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Less Meat, Less Heat -- Fewer Steaks may Save Planet

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posted on Sep, 13 2007 @ 07:54 PM
reply to post by downtown436

After Al Gore done with hyping the world, he will ask you politely to commit suicide in the name of Motha Eartha. So yeah, it's coming, don't worry.

In the mean time, please don't use refrigerator, stove, cooking top, and ESPECIALLY your toilet, flusing is completely wasteful and damaging! Compost your crap and grow vegi garden with it.

posted on Sep, 13 2007 @ 09:19 PM

Original posted by Blaine91555
You sure you are not a member? They are in the middle of a campaign that matches this post?

Let's keep PETA out of this. As I've stated earlier never heard about it before a few days ago when I encountered the acronym in another thread (yes, was about eating habits too). Can only say I sympathize with their cause, not their course, it seems sentimental driven to me. At least on an ideological level you need to gain consciousness on the topic at hand here.

Humans have the ability to go through 7 stages of development. We start with the anal stage - for the first few months of your life your sole interest is your feces.

After you've tried puttingt them in your mouth you develop a conscience of what's good for you, taste and otherwise. That's how you develop your judgement.

The next stage is the sentimental. That's were most people remain their entire life, so no wonder PETA is successful.

The other stages are social, ideological, intellectual, supreme.

At least I thought we could have kept the discussion on the social/ideological level. However, as I feared, it would take place on the oral/sentimental level.

I knew it was a subject open for jokes, but it certainly deserves more than that.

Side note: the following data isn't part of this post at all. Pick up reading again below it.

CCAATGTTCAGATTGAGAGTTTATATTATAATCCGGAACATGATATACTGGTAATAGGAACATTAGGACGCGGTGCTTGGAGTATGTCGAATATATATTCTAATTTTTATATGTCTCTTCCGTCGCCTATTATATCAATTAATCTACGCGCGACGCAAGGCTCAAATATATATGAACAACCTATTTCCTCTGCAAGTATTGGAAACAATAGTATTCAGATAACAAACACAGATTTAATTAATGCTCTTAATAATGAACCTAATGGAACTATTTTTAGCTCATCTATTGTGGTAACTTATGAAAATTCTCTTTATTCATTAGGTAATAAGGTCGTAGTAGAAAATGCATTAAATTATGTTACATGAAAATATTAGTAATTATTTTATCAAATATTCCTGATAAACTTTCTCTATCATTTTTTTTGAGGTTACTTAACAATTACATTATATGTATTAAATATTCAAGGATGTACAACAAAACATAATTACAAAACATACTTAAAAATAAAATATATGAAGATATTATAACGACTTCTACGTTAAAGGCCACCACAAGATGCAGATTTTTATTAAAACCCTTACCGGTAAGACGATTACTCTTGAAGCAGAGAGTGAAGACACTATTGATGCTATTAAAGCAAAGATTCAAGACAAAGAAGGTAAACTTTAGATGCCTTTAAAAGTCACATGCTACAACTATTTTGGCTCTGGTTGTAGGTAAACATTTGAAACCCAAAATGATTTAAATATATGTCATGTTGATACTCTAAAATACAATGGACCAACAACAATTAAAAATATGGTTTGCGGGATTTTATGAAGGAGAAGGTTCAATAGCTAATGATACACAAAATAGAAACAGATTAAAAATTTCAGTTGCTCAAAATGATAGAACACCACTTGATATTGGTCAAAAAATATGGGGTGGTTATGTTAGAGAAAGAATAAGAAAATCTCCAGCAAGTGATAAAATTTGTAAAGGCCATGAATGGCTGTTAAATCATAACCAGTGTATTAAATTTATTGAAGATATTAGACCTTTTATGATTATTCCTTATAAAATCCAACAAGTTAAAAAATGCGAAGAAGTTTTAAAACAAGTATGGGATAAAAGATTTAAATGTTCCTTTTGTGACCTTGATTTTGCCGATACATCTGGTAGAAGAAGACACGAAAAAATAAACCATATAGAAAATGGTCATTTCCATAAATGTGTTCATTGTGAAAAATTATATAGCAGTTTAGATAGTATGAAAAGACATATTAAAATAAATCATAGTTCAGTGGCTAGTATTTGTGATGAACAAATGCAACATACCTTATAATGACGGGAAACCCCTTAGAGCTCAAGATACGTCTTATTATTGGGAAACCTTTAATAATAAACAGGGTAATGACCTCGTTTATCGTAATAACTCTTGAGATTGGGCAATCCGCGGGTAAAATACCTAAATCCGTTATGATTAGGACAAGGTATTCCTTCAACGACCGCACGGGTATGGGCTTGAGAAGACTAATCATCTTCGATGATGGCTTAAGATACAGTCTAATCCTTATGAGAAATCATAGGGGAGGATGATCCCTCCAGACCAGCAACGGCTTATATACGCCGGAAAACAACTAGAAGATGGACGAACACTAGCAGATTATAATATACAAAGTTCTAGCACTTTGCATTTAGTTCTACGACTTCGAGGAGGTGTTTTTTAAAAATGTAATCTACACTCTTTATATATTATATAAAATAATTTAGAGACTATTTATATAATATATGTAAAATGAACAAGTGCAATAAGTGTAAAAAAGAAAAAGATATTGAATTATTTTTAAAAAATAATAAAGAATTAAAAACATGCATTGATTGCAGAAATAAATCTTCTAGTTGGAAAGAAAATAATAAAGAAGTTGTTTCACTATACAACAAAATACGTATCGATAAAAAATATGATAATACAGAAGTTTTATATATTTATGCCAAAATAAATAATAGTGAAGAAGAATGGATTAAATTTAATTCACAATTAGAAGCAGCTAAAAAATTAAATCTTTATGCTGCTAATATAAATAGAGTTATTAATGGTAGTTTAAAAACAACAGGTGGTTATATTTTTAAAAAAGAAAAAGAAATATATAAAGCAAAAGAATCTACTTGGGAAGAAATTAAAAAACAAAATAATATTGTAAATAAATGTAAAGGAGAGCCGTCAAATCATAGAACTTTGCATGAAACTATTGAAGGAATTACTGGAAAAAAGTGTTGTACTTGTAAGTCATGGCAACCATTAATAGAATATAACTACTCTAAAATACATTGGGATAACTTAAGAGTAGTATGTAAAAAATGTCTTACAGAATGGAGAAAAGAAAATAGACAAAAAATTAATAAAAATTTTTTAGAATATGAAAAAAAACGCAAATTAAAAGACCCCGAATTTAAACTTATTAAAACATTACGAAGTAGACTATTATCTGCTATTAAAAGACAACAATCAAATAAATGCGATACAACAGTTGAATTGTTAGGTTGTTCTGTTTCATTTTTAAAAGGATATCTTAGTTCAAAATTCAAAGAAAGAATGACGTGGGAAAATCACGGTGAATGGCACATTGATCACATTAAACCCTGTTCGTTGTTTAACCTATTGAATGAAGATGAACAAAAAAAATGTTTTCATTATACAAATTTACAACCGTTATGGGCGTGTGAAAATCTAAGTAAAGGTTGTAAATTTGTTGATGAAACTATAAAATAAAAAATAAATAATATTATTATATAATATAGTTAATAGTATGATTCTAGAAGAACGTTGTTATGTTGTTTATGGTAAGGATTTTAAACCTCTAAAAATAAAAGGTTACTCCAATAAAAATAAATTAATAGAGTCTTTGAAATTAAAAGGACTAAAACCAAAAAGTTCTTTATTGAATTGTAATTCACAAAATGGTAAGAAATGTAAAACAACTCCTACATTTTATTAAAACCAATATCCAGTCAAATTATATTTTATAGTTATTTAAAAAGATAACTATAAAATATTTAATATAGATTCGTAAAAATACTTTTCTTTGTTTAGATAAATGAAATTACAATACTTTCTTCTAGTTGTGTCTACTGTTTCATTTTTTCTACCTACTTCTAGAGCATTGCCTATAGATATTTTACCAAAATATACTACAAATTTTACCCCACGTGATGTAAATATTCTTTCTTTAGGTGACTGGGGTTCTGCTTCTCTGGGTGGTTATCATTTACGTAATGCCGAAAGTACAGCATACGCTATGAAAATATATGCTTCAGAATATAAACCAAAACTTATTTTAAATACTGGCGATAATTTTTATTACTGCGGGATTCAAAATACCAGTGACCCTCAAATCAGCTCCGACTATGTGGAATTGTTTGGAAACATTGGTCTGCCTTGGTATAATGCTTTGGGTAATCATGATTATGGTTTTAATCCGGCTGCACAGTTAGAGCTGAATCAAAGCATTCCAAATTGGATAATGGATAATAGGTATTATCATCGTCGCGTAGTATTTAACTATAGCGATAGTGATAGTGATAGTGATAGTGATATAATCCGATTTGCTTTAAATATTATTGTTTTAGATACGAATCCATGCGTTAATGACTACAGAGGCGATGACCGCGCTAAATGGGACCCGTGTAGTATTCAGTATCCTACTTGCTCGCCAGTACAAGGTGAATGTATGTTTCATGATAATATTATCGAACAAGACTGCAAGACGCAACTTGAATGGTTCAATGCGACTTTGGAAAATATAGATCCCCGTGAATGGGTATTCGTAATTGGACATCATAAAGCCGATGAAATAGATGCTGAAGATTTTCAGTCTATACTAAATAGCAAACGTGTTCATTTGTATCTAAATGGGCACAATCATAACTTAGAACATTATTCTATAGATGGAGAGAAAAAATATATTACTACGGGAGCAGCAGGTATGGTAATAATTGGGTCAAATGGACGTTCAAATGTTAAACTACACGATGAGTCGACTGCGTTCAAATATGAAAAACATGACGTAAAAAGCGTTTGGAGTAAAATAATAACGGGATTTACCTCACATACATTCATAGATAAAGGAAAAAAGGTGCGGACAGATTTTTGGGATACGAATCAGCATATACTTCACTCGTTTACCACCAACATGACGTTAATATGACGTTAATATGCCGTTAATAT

From a confessional view let me tell you I'm not that sure about GW like I used to be, but I'm still quit sure we are the main influence to our enviroment - and that we become what we eat.

So if you wanna be a herd of cattle, go ahead, I'm sure that's NWO is all about.

Don't see it nessecary to mention the health hazards of meat eating, but the psychologigal side effects of an agressive behavior is obvoius and should, the present world situation in mind, be taken into account.

My personal testamony is that I was a vegan, a macrobiotic for 15 years and I still am, not a vegan, cause I eat what I want. And I never wanted to eat my 100 grs a day, with the tenfold variation in target groups.

Heck, I never ate a kilogram of meat a day. That might be what I eat in a whole month.

posted on Sep, 13 2007 @ 09:40 PM
Less steaks, use less water, use less electricity, use recycled paper, etc, etc..

I think the answer is less people = saved earth.

We keep coming up with all the ways to save our planet, to use less of this and that, when we forget the main reason the planet's going to the dumps is because there are just too many people.

Eat less steaks, use more contraception.

posted on Sep, 13 2007 @ 10:36 PM

Originally posted by Byrd

They assume that you can figure out that feedlots and herds aren't similar things. And they assume that you will understand that billions of cows plus billions is not the same thing as millions of buffalos.

Weird? I responded earlier and its not here?

You may be completely correct? I think you are underestimating the number of Animals prior to the rise in Human populations. But I'm not qualified to come up with a number. Where are the statistics from pre-Civilization anyway?

I'm not sure anything justifies knowingly omitting data when publishing on an important topic. The only two reasons I can imagine is laziness or hiding information that runs contrary to the conclusions made.

I think your solution of changing the source of meats is an excellent one